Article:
Brains Meet Brawn in the Ring | Culture| Arts, music and lifestyle reporting from Germany | DW | 27.04.2006
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Culture

Brains Meet Brawn in the Ring

What happens when you take the number one of sport's most physically demanding disciplines and combine it with an equally challenging mental game? Chessboxing, of course. At home in Berlin, the game is picking up fans.

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The gloves come off when the chess figurines come out

A chessboxing bout, at least at the outset, looks and sounds pretty much like other boxing matches. The crowd is loud and the announcer in the ring makes himself hoarse after delivering a couple of high-decibel introductions of the fighters.

The opponents themselves come out in hooded robes, serenaded by live hip-hop music. As they go to their corners, a woman carrying a numbered sign walks a few circles inside the ring. Round one is about to begin.

"Let's get ready to rumble!" yells the announcer. But after the fighters take off their robes, the game takes a sharp detour from your average welterweight bout.

A chessboard is rolled into the middle of the ring. And instead of donning their gloves and pummeling one another, the two fighters sit down on either side of the game board, put on headphones so they can't hear the audience and start formulating blistering chess attacks on each other's kings.

The bell rings after four minutes, the chess round is over, and the men return to their corners. While the board is rolled away, the gloves come on and the fighters come back out for two minutes of serious punching.

Clash of civilizatio n s?

For Iepe Rubingh, one of the men fighting in the chessboxing match, this seeming clash of civilizations – one sport considered the domain of thuggish brutes slammed up against another widely seen as the realm of brainy wimps – is not as much of a mismatch at it might first appear to be.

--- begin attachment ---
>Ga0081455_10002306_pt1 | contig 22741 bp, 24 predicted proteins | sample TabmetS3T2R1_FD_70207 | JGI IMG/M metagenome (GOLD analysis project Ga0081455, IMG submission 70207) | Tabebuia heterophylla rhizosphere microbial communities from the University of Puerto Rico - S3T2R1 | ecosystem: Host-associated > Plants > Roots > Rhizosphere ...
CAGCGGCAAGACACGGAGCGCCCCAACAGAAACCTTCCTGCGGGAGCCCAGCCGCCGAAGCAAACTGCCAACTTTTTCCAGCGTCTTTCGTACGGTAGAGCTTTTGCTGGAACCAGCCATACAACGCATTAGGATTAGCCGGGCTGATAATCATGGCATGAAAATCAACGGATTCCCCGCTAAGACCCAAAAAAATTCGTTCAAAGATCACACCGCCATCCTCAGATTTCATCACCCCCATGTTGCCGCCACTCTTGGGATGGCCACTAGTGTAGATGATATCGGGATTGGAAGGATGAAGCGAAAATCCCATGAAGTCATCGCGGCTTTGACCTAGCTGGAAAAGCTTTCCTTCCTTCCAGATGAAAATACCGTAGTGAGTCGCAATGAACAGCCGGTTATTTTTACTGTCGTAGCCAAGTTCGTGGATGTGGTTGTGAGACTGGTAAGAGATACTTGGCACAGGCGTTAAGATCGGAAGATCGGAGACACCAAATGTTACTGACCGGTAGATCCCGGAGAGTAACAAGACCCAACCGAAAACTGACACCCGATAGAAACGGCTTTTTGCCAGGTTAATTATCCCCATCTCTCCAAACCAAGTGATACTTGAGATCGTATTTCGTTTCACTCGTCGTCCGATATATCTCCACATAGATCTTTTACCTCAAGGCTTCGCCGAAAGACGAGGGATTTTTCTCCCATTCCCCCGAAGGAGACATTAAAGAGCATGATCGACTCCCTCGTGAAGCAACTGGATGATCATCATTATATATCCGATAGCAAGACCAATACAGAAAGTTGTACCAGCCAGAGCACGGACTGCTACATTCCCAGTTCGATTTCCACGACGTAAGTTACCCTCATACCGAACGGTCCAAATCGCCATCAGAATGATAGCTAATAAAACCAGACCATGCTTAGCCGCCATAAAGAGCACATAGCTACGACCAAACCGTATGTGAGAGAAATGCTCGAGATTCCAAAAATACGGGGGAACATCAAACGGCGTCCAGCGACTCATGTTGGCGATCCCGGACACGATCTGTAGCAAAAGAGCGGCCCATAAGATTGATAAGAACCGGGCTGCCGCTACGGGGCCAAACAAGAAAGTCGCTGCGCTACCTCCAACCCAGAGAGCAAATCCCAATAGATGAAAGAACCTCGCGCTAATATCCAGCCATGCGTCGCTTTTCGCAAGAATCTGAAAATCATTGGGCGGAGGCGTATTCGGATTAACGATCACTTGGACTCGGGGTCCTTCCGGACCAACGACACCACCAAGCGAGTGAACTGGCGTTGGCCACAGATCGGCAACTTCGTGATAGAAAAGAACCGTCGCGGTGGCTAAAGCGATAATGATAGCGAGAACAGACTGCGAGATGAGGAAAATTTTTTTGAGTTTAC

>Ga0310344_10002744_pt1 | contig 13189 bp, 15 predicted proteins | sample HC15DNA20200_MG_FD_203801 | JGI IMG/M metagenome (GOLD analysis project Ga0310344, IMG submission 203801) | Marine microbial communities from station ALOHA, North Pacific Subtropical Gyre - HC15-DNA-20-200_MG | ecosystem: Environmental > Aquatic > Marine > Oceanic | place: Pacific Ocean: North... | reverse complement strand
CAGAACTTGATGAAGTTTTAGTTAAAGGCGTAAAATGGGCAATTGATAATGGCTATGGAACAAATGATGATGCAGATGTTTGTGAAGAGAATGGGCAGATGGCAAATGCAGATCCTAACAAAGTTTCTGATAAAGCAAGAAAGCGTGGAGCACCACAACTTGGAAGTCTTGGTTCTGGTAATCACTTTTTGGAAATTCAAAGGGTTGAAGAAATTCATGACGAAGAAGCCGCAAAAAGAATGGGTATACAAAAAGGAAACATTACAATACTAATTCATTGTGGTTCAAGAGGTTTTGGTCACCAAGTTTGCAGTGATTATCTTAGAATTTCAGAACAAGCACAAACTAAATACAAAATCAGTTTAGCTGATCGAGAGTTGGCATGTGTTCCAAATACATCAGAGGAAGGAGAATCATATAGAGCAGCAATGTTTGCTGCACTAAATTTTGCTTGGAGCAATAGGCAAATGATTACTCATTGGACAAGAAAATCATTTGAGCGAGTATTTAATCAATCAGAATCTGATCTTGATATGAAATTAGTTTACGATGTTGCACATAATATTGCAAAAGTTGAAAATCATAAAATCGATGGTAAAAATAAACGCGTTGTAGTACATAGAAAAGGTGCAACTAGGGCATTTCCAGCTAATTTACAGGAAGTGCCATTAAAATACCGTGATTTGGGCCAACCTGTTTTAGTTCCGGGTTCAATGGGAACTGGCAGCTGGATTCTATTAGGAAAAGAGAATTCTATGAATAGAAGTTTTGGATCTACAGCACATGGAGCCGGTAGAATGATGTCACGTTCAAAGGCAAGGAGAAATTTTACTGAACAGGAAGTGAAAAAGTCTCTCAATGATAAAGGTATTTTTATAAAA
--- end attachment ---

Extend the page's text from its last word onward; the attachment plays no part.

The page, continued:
Boxen Boxer Der britische Weltmeister Joe Calzaghe (l) und sein Herausforderer Mario Vei mit Galeriebild

These two can punch, but can they develop both knights before the queen’s bishop?

"Those are the stereotypical ideas about both sports," he said just before a chessboxing training session in a Berlin gym. "But if you look closely, they also have a lot in common. If you play chess, a real game over a couple of hours, you get really physically tired, but also mentally. With boxing, you don't just go in the ring and try to knock out your opponent; there are strategies, tactics. It can get very analytical."

Rubingh, a 31-year-old artist, enjoys finding unusual intersections and creating hybrids from ideas that most people see as contrary. He finds mixing two seemingly disparate things together can bring about interesting results. So when he came across a French comic book by Yugoslav-born author Enki Bilal that showed a guy watching a chessboxing match on TV, he was fascinated.

Almost three years ago, he decided to try out the idea for real and he organized the first chessboxing match in a club in Amsterdam. He had originally planned it as a piece of performance art.

"But then we did a real fight and I almost knocked out my opponent," he said. "Some really interesting chess was going on and it was just real; people got really excited. Nobody thought of it as an art performance, they just enjoyed the game."